Peas, Carrots, Green Beans, and Gray Matter

Combating Link Rot On a Website


Running a directory of free programming e-books isn’t as easy as one might think. It’s a lot of work, especially with regards to handling disappearing resources, due to link rot.

Since I don’t host any book files myself, and only link to legal sources, usually on the author’s or publisher’s website, that meant, in the past, coming up with an effective means of easily knowing when a link went dead.

I have previously used the mShots WordPress plugin to help with this, using the resulting dynamic screenshot to tell if the page was still there. A page-by-page scroll through my site would reveal the entries that needed to be updated or removed.

While that made initial posting much faster (not having to take the time to make and upload my own screenshots), the updating process when a link goes dead, is still tedious and time consuming.

Then I started running Xenu Link Sleuth on my site’s pages, to automate revealing all the dead links, which was much faster than flipping page by page and looking at the screenshots, but did nothing for shortening the time or work required to fix the broken links.

Fixing a broken link involves the following:

  1. Visiting the original link to verify that it is in fact broken.
  2. If it is broken, looking around on the original site to see if the resource has just been moved to another part of the website.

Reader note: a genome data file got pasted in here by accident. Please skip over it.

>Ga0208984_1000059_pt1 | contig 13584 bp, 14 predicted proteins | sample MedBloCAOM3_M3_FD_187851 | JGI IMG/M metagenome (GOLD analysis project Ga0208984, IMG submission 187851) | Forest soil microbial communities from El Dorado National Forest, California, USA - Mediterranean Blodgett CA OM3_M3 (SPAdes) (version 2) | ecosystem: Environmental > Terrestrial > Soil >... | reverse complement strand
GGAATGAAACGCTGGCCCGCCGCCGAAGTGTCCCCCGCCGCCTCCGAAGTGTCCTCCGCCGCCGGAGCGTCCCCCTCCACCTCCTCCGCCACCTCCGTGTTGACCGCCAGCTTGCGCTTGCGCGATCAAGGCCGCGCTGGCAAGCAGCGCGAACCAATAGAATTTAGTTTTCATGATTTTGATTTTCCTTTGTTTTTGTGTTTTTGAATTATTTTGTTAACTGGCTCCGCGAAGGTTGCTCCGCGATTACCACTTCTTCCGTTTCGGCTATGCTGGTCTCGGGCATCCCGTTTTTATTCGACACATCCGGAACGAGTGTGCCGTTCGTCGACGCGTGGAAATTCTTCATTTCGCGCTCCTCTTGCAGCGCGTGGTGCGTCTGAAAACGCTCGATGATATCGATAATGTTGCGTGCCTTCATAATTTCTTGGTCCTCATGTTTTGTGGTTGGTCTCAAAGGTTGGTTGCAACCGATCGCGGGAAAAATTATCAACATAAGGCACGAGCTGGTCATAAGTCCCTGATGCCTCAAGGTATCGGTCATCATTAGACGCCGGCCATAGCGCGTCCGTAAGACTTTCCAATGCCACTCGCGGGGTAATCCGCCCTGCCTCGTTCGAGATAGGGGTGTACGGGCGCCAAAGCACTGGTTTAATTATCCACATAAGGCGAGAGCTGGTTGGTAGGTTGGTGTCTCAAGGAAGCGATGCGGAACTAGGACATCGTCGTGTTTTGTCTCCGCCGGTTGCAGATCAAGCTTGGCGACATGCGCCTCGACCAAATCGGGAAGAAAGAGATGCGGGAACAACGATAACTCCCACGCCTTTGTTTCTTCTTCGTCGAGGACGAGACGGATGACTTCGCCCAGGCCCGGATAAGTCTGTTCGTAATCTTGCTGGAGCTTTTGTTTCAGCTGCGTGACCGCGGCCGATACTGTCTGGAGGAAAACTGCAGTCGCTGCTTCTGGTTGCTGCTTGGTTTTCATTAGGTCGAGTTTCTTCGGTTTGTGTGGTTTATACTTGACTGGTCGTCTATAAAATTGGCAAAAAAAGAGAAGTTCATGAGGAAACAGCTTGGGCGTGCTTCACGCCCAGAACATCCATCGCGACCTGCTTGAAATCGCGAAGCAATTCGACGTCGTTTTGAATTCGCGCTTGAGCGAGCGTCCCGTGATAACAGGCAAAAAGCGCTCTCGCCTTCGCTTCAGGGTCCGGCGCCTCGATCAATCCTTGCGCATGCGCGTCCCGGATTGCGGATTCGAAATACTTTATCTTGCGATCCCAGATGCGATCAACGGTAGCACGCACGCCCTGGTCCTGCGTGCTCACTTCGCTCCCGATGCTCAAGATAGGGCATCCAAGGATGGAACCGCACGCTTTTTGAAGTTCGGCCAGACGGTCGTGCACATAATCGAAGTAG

3. If it has just been moved, updating the link in the directory entry.
  4. If I can’t find the content on the original site, trying to look for a copy of it on
  5. Creating a short link that points to the copy on (if I find one)
  6. Changing the link in the directory entry to use the newly created short link.
  7. Then, finally, making a screenshot of the page, using the copy on, and replacing the dynamic mShot image.

Multiply that X30 for the most recent batch that needs updating. 🙁

I’ve decided that, going forward, all books listed in my directory will now come with 2 links:

  1. A link to the original resource on the author’s or publisher’s website
  2. A 2nd mirror link to the matching copy on

In the case of downloadable files, I will go the extra mile to ensure that has saved a copy of the files, too, and not just the page that links to it.

Then I’ll just use a static screenshot of the original page, as it exists at the time of listing, and remove the mShots plugin from my site.

I’ll just have to convince myself that I shouldn’t be such a perfectionist, I should not care if the screenshots match whatever redesign the original site has applied to the page since the time of listing. And not care if the original link goes dead, since I have already done the work to provide a mirror.

Yes, it will involve a little more work for each entry at the time of listing, and a lot of work for updating all the books already listed, but then I’ll never have to check or mess with the entries again, unless someone reports the original link as pointing to questionable content (such as malware, scams, porn, etc.).

This also means that, going forward, I can spend more time expanding the directory, adding more books, rather than wasting my time maintaining the existing entries against link rot.

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